So Raw Rice: Urad Dal: Fenugreek = 2:1:(1small spoon). Well, had I understood mathematics in its raw form during my school days, I would have four cooks in my kitchen today asking me what I’d like to eat for dinner. Well, I’ll choose not to talk about what could have happened and focus on not learning mathematics come what may. It takes a while until you can understand that, this formula when followed religiously does not yield soft yummy idlis. Sometimes it can bite on your back by producing idlis that can also be used as stones at the Secretariat march. Idlis are made by ‘experience’, which I would like to rename as ‘sheer luck’. The silver lining of going through all this pain is that, once you grind the batter and keep for fermentation, and it fails at the box office, the same can be used to make dosas. Dosas always come out crisp and yum even if the batter is not in a good mood. This saves me from a lot of batter related stress.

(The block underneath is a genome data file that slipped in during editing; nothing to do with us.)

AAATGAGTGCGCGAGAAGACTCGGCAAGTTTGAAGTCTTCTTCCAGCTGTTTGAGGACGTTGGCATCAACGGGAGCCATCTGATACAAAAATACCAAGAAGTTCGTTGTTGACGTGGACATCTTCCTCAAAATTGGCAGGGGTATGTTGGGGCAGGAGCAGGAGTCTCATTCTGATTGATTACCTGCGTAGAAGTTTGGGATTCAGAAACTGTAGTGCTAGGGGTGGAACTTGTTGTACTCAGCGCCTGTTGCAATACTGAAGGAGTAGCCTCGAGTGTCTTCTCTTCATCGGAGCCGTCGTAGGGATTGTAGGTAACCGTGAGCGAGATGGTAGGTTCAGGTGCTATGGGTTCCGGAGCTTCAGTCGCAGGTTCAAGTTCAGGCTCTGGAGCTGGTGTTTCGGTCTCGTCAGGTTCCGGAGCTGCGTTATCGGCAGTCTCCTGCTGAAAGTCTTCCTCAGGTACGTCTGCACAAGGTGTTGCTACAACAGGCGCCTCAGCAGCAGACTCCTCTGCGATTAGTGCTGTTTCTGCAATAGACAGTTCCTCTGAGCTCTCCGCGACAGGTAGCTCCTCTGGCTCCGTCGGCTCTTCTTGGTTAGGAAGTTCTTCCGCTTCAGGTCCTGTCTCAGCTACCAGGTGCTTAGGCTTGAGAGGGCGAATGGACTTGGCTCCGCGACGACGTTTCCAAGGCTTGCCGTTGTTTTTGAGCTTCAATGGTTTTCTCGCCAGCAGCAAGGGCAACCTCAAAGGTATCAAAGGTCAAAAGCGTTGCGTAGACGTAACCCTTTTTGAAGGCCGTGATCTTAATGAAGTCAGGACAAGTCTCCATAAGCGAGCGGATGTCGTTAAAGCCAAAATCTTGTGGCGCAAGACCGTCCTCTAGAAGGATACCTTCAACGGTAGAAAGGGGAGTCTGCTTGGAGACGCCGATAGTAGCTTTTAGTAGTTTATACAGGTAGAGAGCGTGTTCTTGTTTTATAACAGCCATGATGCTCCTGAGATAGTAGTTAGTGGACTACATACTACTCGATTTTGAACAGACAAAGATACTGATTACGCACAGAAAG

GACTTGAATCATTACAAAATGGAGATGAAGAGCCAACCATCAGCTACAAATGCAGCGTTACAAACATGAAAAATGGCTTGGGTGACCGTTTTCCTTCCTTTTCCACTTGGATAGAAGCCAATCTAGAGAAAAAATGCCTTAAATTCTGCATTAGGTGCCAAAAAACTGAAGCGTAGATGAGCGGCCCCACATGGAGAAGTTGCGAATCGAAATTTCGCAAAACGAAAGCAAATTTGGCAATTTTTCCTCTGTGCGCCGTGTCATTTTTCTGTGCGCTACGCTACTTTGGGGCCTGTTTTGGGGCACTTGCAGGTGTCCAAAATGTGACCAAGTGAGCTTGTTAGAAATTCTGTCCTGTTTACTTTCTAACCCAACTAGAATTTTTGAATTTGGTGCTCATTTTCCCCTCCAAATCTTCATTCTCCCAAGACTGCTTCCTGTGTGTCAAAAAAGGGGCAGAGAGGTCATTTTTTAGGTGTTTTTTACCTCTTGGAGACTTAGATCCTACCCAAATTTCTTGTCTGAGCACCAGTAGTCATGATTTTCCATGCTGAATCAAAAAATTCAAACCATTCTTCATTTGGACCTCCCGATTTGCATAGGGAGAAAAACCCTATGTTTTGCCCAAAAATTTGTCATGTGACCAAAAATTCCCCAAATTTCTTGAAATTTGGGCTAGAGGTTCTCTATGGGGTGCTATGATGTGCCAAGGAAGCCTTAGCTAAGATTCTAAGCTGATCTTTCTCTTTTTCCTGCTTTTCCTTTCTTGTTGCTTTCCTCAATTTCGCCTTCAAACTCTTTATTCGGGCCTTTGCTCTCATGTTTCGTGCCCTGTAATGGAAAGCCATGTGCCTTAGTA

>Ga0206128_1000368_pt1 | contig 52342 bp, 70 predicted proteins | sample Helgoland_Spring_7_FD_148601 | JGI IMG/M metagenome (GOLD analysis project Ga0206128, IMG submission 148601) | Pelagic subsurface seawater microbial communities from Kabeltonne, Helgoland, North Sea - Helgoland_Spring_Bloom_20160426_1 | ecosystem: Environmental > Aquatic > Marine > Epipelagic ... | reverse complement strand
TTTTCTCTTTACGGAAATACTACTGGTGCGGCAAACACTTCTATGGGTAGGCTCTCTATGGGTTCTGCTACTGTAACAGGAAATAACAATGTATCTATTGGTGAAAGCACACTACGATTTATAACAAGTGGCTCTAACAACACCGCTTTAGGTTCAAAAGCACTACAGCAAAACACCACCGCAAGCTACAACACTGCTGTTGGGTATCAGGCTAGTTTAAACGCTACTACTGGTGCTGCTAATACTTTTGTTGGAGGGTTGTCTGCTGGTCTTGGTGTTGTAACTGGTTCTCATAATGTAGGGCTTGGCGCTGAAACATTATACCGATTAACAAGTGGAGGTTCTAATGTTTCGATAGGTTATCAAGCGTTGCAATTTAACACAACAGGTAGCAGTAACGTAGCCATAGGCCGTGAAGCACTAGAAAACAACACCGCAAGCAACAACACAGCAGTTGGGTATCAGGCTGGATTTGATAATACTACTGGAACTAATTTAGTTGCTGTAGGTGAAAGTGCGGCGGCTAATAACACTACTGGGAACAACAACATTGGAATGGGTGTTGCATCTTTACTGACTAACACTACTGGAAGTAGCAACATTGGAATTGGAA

The first time I made idlis, the ones on the lowest rung of idli mould drowned and died.  This was celebrated as a family joke (initiated and marketed by my sister) that my idlis committed suicide. I am secretly planning to throw an idli at her one of these days. 

After a while I mastered the art of making “poo polathe*” idlis. That feeling of licking clean a plate of soft idlis is a form of emotional bliss that can be experienced only by South Indians. Well these idlis are so light on the tummy that it drives us to drink an extra cup of coffee or grab a few biscuits by 11 a.m., but that is not a downside.